“Normally the bone marrow contains stem cells and the network of blood vessels that supply them,” says Professor Madeddu. “But in patients with diabetes there is a lot of fatty tissue in the bone marrow. So you have less healthy bone marrow left to produce the cells; there are fewer blood vessels and fewer nerves.”
Cells in the fatty bone marrow are also more likely to be inflamed. Inflammation is one of the key processes in the development of heart and circulatory disease.
Healthy bone marrow
Professor Madeddu is researching ways to ensure bone marrow stays healthy so it can produce new cells, especially in people with diabetes.
His team is looking at protein kinase C beta (PKCB), a protein involved in several cellular processes in the body. Scientists know how to inhibit or turn off this protein, using drugs that are already available to treat diabetes. It looks like this could help protect bone marrow. Professor Madeddu says: “We have shown that using a PKCB inhibitor can control the processes that lead to fatty tissue.”
What is good for the bone marrow can be good for the other organs and can also protect the heart
This would help other parts of the body as well. “What is good for the bone marrow can be good for the other organs – preventing obesity and other complications of diabetes – and can also protect the heart,” he says. “We are helped by the fact that PKCB inhibitors are already commercially available, though not for this purpose. So clinical trials could start quite soon, in a year or two, if we can prove that this can prevent inflammation and formation of fatty tissue.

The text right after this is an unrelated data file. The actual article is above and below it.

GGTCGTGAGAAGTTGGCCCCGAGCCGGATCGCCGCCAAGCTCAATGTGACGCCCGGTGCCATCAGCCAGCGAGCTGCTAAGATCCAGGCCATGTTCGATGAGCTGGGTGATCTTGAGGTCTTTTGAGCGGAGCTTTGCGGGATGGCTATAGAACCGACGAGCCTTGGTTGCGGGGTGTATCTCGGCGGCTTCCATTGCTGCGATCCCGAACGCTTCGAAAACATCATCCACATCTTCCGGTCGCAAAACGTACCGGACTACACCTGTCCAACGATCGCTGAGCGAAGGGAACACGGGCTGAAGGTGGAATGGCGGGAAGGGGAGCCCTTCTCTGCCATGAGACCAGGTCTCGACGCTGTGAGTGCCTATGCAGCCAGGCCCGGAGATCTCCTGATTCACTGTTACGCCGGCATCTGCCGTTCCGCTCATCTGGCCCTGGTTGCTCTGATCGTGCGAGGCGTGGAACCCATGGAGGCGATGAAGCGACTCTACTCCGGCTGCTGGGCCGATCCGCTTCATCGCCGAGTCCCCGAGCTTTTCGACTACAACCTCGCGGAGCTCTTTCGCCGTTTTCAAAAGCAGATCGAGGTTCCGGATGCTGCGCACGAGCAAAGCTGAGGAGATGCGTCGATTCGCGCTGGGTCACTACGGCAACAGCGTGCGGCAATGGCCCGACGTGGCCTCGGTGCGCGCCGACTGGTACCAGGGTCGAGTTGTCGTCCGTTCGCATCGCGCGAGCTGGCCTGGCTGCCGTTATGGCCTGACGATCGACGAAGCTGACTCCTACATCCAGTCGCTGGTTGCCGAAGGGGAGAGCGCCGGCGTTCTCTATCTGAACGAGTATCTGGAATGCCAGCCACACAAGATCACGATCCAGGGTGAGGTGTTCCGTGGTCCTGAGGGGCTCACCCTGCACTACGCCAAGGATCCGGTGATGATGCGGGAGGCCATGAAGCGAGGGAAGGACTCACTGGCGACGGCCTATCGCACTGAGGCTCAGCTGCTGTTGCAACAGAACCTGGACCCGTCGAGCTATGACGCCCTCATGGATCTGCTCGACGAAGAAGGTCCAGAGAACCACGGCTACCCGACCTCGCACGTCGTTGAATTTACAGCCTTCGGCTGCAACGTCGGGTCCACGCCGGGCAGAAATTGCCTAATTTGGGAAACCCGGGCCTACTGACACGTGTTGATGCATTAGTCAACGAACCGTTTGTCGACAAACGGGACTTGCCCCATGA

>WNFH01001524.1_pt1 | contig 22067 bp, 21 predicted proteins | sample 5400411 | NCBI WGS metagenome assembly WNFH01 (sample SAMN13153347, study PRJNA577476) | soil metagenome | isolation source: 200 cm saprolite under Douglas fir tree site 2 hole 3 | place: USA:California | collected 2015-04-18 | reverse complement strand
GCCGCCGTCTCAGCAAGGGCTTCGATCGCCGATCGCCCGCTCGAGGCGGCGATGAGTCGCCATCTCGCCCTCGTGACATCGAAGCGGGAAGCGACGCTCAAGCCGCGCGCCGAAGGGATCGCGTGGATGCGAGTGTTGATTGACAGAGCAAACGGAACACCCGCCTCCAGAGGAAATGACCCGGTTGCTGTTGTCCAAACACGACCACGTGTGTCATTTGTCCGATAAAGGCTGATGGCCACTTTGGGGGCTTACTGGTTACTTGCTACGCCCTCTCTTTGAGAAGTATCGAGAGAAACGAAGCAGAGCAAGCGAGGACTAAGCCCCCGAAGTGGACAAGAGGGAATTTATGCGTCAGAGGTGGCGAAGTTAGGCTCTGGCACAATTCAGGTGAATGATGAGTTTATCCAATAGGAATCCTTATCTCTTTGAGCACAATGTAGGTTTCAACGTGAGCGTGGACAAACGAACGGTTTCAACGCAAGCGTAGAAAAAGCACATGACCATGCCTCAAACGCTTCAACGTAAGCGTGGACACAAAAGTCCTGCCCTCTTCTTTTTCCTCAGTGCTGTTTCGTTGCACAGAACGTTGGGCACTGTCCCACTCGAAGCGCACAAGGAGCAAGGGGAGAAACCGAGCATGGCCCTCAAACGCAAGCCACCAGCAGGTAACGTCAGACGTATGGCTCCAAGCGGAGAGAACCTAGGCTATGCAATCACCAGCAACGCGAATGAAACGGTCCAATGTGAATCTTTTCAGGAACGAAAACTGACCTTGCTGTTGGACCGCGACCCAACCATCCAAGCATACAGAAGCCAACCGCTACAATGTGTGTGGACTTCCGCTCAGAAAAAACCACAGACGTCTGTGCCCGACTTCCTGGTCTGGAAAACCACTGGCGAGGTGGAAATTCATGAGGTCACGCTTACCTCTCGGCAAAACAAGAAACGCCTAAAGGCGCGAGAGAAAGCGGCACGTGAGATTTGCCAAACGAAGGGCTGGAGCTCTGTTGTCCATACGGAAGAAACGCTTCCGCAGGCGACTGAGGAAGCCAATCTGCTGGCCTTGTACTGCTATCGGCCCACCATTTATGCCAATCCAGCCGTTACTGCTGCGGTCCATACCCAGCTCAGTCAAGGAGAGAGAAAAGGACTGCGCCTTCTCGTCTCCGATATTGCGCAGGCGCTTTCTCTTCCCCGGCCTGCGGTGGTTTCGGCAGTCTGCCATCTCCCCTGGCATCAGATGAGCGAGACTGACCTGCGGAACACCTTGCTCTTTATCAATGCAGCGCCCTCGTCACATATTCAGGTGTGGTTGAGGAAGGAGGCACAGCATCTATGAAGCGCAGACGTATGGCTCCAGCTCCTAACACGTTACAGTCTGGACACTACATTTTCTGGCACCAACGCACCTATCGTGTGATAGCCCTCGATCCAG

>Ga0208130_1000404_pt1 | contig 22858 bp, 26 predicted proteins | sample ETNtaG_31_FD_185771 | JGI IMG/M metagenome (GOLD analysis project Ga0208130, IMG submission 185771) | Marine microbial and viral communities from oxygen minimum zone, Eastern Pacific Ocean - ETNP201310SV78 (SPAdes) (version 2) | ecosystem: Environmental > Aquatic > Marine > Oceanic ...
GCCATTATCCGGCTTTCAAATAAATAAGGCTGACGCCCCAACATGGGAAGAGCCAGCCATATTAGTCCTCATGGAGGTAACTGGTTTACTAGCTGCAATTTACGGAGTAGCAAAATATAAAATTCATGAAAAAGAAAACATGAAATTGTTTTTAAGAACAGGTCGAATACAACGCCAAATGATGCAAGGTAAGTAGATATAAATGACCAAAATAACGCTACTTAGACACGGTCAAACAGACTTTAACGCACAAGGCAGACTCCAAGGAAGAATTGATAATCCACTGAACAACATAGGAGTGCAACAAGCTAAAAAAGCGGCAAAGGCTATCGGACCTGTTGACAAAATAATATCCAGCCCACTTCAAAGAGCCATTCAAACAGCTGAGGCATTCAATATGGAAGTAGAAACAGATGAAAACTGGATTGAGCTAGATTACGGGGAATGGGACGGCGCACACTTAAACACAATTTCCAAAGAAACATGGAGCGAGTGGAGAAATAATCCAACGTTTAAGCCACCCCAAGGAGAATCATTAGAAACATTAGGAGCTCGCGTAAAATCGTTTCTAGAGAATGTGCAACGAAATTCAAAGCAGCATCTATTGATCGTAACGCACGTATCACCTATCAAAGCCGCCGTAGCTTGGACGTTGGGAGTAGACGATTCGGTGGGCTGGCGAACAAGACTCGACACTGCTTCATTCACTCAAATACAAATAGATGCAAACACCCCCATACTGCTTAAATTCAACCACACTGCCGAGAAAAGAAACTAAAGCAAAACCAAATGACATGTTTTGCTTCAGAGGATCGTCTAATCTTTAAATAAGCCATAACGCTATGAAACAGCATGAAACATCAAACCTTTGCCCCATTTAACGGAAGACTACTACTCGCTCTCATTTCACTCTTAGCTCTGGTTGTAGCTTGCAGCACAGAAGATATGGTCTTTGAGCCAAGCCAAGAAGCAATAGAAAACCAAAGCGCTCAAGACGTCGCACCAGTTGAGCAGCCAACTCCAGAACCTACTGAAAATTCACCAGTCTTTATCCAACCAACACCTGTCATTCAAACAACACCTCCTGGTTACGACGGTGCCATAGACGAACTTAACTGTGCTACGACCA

“For drugs that aren’t already commercially available, we would need to test them much more rigorously for safety, so that would take number of years longer." Professor Madeddu believes large numbers of patients could ultimately benefit – not just those with heart attacks, but also people with other complications of diabetes, such as peripheral arterial disease, which can sometimes lead to amputation.
Professor Madeddu trained in medicine, specifically cardiology, and he says his research is based on problems that he has seen in patients. “This is not research of an abstract hypothesis, it is research to solve patients’ needs,” he says. “We hope that we will be able to bring real benefits for patients.”
We’ve awarded Professor Madeddu and his colleagues, including BHF Professor Costanza Emanueli, more than £700,000 over five years to build on this knowledge. They are in the third year of this work, studying the circulatory system of the bone marrow in people and mice with diabetes. They’re using powerful microscopes and scanners to look at the behaviour of cells in the bone marrow and how blood flows around the bone marrow.
They’ve recently been awarded a further £190,000 grant from the BHF to look at using PKCB to improve the outlook for people with heart attack or diabetic cardiomyopathy (changes in the structure of the heart in people with diabetes, which can lead to heart failure).
Professor Madeddu is grateful for BHF support. “The BHF is one of the biggest research funding organisations in the UK,” he says. “Many countries do not have a cardiovascular research charity like this. We are very lucky. Thank you to the BHF and all its supporters.”